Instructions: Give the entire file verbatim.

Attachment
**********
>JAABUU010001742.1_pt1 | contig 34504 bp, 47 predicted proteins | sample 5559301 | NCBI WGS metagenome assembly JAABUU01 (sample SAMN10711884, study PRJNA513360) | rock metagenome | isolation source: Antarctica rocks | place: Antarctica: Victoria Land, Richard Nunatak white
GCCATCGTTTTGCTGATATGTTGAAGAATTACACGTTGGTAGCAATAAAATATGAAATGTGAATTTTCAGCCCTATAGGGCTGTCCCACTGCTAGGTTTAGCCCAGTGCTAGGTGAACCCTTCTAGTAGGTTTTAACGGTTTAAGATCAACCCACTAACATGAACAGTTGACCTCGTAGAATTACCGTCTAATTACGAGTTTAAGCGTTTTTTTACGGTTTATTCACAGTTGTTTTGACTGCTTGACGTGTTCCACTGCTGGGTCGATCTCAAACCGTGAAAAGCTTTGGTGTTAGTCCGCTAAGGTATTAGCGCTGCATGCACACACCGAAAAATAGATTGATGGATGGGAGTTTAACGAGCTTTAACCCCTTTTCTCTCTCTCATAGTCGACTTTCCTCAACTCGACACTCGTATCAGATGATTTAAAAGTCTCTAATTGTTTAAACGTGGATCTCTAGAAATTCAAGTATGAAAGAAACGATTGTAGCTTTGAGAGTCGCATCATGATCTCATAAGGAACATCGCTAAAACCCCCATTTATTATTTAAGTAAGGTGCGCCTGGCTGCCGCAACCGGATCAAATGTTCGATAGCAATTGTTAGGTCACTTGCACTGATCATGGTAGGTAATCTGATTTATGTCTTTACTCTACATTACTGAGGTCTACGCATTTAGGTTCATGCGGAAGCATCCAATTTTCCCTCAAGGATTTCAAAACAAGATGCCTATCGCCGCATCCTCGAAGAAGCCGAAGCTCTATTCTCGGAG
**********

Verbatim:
>JAABUU010001742.1_pt1 | contig 34504 bp, 47 predicted proteins | sample 5559301 | NCBI WGS metagenome assembly JAABUU01 (sample SAMN10711884, study PRJNA513360) | rock metagenome | isolation source: Antarctica rocks | place: Antarctica: Victoria Land, Richard Nunatak white
GCCATCGTTTTGCTGATATGTTGAAGAATTACACGTTGGTAGCAATAAAATATGAAATGTGAATTTTCAGCCCTATAGGGCTGTCCCACTGCTAGGTTTAGCCCAGTGCTAGGTGAACCCTTCTAGTAGGTTTTAACGGTTTAAGATCAACCCACTAACATGAACAGTTGACCTCGTAGAATTACCGTCTAATTACGAGTTTAAGCGTTTTTTTACGGTTTATTCACAGTTGTTTTGACTGCTTGACGTGTTCCACTGCTGGGTCGATCTCAAACCGTGAAAAGCTTTGGTGTTAGTCCGCTAAGGTATTAGCGCTGCATGCACACACCGAAAAATAGATTGATGGATGGGAGTTTAACGAGCTTTAACCCCTTTTCTCTCTCTCATAGTCGACTTTCCTCAACTCGACACTCGTATCAGATGATTTAAAAGTCTCTAATTGTTTAAACGTGGATCTCTAGAAATTCAAGTATGAAAGAAACGATTGTAGCTTTGAGAGTCGCATCATGATCTCATAAGGAACATCGCTAAAACCCCCATTTATTATTTAAGTAAGGTGCGCCTGGCTGCCGCAACCGGATCAAATGTTCGATAGCAATTGTTAGGTCACTTGCACTGATCATGGTAGGTAATCTGATTTATGTCTTTACTCTACATTACTGAGGTCTACGCATTTAGGTTCATGCGGAAGCATCCAATTTTCCCTCAAGGATTTCAAAACAAGATGCCTATCGCCGCATCCTCGAAGAAGCCGAAGCTCTATTCTCGGAG